Chris Coekin: The Distance is Always Other
Exhibited at De-Montfort's Gallery
Series statement: https://www.dongola.com/product/the-distance-is-always-other-chris-coekin-and-noel-nasr/#:~:text=The%20Distance%20Is%20Always,and%20British%20photographer%20Chris%20Coekin.&text=The%20archive%20comprises%20vernacular%20images,the%20brink%20of%20civil%20war.
I hadn't heard of Chris Coekin until a friend who works at DMU contacted me and shared the details of the exhibition, with it being about Lebanon she knew I'd be interested. I travelled to Leicester to visit the exhibition, and all I felt by the end of the day was how pointless checking the exhibition felt.
This series was a section of a larger exhibition of Coekin's work, which I believe is what made me react less to this body of work; in comparison, this body of work had more meaning and exploration behind it, where as the rest of the work presented was simply comical work that looked like the work of a 15 year old who had just been shown how to use the studio and photoshop.
The layout of this particular project intrigued me, the mix of sizes, and different mediums used, from the small light boxes to the large prints to the documents and book to a custom made stereoscopic viewer. However, all I could think is why this man is making this work, when he has little, if any, connection to the country and the people of the archive he was responding to. This definitely came with bias and lack of care for seeing another Western photographer taking their shot at making work in the Middle East.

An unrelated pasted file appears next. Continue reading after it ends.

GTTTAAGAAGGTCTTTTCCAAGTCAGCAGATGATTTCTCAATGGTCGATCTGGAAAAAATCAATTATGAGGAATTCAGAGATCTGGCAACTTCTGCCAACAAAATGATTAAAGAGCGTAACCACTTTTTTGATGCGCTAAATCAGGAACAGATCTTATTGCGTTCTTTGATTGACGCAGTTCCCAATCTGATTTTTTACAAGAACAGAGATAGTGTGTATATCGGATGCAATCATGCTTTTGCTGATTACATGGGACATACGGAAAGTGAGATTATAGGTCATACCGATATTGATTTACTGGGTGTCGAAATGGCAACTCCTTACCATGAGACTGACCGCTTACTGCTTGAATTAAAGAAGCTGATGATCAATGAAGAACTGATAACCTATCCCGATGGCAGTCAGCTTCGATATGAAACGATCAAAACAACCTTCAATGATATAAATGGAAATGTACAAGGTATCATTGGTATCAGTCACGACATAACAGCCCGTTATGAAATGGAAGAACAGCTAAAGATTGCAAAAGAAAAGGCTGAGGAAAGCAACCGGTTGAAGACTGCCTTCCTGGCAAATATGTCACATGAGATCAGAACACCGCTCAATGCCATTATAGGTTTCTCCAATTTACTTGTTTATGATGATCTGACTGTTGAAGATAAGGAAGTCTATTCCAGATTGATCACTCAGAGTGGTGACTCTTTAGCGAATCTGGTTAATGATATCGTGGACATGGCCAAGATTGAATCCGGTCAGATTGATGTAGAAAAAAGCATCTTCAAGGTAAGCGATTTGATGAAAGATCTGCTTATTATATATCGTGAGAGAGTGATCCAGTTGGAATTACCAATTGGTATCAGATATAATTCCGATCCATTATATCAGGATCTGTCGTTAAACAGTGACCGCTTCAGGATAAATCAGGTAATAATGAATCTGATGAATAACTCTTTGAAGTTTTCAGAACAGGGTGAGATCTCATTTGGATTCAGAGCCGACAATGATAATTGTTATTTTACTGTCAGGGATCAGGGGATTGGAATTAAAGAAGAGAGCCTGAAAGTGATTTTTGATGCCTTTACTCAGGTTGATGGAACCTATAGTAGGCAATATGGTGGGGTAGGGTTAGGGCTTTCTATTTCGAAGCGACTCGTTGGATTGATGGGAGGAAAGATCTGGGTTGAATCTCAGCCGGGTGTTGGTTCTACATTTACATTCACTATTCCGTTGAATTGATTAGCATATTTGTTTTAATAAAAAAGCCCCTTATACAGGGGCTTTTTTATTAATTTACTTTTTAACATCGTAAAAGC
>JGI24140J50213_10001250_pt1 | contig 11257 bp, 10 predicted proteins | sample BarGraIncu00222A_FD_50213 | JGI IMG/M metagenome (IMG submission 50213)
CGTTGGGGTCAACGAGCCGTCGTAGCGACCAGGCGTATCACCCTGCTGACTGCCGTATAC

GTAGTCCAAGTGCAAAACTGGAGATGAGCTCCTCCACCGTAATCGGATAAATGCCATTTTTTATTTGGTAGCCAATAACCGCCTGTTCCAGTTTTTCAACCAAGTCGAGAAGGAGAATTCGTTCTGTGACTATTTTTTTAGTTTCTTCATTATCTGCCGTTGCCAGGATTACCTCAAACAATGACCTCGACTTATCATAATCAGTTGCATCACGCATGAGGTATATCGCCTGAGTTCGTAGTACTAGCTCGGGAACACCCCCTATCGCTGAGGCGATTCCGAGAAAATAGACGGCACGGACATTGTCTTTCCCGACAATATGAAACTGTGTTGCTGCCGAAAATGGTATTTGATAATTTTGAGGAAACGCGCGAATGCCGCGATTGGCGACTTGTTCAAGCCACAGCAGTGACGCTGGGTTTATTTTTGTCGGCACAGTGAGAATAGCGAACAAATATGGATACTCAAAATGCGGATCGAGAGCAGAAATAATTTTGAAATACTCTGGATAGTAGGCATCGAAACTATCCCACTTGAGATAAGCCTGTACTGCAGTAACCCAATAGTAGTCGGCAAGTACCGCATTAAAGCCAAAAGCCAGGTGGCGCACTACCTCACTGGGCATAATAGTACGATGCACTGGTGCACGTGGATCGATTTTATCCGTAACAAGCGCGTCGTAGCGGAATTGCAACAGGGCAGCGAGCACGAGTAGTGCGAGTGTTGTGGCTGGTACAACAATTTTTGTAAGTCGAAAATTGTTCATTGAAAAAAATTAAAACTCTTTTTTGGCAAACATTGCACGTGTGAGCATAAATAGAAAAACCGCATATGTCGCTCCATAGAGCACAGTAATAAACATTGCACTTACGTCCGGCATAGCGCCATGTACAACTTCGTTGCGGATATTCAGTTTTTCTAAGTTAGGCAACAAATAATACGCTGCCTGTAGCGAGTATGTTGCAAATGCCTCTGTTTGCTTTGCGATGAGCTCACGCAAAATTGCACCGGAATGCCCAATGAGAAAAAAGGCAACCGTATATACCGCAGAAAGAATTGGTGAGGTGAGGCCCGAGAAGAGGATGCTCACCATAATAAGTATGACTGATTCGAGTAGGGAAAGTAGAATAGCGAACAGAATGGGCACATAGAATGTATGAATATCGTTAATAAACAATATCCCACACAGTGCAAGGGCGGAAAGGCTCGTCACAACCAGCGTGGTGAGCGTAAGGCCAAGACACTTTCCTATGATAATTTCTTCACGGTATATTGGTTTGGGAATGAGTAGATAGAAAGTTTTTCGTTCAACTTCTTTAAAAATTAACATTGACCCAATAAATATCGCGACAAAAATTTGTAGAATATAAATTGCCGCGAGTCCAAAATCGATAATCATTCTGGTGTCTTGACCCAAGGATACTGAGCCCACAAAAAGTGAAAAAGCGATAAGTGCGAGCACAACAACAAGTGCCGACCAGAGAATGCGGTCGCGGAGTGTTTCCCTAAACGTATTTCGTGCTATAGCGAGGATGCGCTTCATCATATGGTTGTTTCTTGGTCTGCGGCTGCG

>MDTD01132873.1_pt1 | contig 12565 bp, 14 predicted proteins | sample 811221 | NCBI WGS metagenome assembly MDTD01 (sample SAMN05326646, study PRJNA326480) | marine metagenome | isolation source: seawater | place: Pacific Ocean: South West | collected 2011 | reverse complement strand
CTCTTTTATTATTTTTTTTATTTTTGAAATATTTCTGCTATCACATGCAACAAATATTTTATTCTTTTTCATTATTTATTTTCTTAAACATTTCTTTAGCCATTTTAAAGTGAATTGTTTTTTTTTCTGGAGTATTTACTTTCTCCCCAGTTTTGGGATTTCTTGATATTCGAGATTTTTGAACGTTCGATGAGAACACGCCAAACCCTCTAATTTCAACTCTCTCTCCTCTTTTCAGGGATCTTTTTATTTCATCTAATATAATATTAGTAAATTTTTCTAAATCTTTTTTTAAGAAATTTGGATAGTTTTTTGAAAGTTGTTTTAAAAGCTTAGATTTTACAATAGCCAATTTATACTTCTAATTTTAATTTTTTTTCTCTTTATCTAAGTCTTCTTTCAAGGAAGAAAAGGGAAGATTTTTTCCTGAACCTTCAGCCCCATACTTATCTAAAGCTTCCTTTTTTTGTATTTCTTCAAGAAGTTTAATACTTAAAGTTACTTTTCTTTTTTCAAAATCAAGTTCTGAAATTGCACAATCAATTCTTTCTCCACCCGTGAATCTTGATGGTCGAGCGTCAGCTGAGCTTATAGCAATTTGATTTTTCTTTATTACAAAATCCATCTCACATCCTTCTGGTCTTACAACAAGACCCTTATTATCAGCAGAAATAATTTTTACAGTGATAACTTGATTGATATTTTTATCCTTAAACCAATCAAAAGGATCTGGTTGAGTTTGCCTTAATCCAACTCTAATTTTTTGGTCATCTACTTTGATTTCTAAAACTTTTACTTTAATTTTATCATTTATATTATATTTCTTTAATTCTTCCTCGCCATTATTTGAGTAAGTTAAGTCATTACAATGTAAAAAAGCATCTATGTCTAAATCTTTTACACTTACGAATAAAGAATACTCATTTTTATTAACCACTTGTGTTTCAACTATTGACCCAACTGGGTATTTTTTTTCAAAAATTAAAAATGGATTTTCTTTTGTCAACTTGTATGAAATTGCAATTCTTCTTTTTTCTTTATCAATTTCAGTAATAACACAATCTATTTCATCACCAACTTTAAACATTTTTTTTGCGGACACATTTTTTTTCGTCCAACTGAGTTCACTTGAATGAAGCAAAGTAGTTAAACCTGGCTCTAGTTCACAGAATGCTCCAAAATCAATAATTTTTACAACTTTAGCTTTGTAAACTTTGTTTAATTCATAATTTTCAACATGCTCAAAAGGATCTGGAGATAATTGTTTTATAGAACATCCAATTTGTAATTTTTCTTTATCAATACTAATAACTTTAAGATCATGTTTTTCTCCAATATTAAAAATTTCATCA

After reading more into the series of work, and developing my research into archives, I began to take a different approach in how I viewed the work. What I came to find interesting how Coekin, as well as Lebanese photographer Noel Nasr, were responding to a found archive, of an American couple, where they retraced their travels from Beirut to Baalbeck, as well as mimicking the photographic style the archives were taken.